President Dilma Rousseff signed Monday (July 6) Brazil's Disability Inclusion Act – Statute on Persons with Disabilities, a legal framework on the rights of physically and intellectually challenged people.
The document was approved by Congress in June. It provides definitions on disabilities, priority treatment in public services for people with disabilities, and focuses on public policy in such areas as education, health, work, urban infrastructure, culture, and sports.
The Head of the Human Rights Secretariat, Pepe Vargas, said the statute consolidates and enhances government policies aimed at persons with disabilities, and added that local and state governments will also share the responsibilities. “We now have a law that must be fully implemented, and this places Brazil among the countries that have advanced and important legislation in place to state the rights of people with disabilities,” he said.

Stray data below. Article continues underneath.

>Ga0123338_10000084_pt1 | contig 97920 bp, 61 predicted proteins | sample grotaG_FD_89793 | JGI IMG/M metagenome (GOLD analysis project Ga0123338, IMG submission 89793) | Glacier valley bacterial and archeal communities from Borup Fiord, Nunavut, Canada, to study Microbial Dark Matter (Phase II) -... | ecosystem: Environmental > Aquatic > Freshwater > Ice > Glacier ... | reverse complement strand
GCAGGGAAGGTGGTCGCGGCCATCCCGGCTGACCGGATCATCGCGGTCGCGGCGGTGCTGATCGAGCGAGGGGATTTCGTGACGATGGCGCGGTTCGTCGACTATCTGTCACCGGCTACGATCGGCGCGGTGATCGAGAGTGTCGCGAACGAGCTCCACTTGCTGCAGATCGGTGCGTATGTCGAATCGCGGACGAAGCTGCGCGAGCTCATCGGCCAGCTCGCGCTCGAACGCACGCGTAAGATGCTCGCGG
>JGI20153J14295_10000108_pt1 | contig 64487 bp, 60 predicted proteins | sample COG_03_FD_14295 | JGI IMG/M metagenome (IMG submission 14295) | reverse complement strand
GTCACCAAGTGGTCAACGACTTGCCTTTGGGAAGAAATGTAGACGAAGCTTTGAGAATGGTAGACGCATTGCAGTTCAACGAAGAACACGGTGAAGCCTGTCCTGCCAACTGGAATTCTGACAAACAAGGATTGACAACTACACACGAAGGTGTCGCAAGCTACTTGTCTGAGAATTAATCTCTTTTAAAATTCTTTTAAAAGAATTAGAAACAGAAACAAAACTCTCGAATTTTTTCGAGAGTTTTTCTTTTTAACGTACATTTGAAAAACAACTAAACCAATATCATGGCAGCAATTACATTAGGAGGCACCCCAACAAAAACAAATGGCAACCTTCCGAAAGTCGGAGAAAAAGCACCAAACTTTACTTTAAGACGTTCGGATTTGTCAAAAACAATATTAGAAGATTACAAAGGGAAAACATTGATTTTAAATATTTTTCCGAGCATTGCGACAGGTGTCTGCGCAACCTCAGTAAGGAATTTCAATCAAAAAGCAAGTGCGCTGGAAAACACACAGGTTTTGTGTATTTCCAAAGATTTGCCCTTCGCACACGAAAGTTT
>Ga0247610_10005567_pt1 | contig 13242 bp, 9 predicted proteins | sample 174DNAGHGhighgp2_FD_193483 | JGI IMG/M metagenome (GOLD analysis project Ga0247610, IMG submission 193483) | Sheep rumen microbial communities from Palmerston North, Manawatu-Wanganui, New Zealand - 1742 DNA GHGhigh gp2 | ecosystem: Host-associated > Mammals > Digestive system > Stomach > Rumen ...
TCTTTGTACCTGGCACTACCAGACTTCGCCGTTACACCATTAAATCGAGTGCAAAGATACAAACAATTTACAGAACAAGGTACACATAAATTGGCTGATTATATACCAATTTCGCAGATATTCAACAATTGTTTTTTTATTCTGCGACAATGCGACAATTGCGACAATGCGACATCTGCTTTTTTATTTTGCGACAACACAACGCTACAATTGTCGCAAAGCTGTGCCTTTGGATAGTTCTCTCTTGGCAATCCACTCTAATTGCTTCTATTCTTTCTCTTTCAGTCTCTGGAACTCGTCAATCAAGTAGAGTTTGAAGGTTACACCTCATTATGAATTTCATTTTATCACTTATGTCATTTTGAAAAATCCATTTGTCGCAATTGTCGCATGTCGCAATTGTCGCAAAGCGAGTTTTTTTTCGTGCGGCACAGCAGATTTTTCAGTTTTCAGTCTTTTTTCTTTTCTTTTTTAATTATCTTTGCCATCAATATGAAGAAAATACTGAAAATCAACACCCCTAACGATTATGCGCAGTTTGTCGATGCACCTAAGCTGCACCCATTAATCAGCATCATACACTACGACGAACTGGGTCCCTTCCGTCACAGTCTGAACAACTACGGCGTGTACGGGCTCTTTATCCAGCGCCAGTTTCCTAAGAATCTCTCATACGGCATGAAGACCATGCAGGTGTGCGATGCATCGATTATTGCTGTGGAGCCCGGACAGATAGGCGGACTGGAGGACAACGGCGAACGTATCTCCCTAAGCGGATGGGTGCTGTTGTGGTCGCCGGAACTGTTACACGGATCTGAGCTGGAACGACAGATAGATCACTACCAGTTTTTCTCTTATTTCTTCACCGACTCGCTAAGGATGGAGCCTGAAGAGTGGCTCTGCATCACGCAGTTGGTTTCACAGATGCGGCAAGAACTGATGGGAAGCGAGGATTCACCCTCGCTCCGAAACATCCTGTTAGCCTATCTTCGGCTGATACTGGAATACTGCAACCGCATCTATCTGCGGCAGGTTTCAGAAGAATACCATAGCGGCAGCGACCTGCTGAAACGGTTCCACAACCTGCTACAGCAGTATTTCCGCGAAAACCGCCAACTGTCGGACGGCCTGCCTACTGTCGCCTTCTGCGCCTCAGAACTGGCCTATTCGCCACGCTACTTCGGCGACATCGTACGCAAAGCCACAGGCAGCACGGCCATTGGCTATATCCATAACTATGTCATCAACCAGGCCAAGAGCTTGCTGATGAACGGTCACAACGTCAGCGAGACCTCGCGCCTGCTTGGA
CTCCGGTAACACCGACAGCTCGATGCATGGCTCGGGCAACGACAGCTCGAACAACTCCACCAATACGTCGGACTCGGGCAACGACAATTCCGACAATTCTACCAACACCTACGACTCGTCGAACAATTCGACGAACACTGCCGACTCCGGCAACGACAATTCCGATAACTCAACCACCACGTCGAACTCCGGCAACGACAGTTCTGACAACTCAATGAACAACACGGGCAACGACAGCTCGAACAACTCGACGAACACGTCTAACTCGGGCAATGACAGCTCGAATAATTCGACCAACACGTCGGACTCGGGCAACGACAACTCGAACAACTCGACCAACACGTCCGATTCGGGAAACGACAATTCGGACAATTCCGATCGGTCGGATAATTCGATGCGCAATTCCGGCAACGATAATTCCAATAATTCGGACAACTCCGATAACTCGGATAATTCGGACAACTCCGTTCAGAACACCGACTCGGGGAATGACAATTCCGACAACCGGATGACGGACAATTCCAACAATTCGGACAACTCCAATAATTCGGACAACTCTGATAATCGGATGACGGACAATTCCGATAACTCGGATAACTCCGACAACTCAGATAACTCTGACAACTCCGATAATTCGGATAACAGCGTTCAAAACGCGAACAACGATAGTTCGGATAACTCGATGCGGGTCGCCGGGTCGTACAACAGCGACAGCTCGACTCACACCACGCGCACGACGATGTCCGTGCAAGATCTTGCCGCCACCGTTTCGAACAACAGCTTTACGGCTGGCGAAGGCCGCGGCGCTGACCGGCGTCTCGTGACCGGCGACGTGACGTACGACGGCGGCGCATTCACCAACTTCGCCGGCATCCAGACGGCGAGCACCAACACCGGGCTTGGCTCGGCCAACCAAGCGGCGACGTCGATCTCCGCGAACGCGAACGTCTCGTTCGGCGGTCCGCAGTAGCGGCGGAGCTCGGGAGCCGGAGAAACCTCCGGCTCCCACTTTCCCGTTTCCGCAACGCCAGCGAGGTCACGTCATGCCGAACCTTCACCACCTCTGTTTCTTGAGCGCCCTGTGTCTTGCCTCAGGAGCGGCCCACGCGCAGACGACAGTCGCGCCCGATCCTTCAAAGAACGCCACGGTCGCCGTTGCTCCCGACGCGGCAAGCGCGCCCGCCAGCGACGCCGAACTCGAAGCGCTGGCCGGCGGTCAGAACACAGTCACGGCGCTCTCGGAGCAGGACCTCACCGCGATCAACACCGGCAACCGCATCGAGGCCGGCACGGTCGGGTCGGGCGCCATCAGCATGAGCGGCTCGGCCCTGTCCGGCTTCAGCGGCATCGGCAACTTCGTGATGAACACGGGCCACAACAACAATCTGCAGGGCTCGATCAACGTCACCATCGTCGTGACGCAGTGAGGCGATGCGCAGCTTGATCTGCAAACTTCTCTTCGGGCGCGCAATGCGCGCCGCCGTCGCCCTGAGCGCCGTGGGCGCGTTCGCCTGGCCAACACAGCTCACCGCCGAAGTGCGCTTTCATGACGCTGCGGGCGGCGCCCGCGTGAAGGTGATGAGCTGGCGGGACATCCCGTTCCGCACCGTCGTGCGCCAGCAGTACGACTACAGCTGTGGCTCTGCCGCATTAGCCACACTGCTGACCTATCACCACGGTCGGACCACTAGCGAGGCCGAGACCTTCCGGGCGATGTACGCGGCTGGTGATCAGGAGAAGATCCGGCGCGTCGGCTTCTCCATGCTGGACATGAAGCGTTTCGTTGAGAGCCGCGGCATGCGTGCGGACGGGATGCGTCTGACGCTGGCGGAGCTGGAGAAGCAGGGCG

The chairman of the National Council for the Rights of Persons with Disabilities, Flávio Souza, said there are 45 million people with some kind of disability in Brazil, and vowed that the organization will keep a close watch on the statute implementation. “We will be on guard. This is a major achievement we got from the government. It's an important step not only for the people, [but] for Brazil, because it embraces people with disabilities, once and for all, as a human rights issue.”
Among the innovations introduced by the new law is an inclusion stipend to be paid to people with mild or severe disabilities entering the job market; punishment of discrimination against persons with disabilities with one to three years' jail time; and a 10% quota for persons with disabilities to study at higher and technical education institutions.
In order to ensure accessibility, the law also establishes that the existing Statute on Cities must be changed to make the central government share the responsibility of local and state governments for improving sidewalks and public areas to enable access for people with disabilities.
Translated by Mayra Borges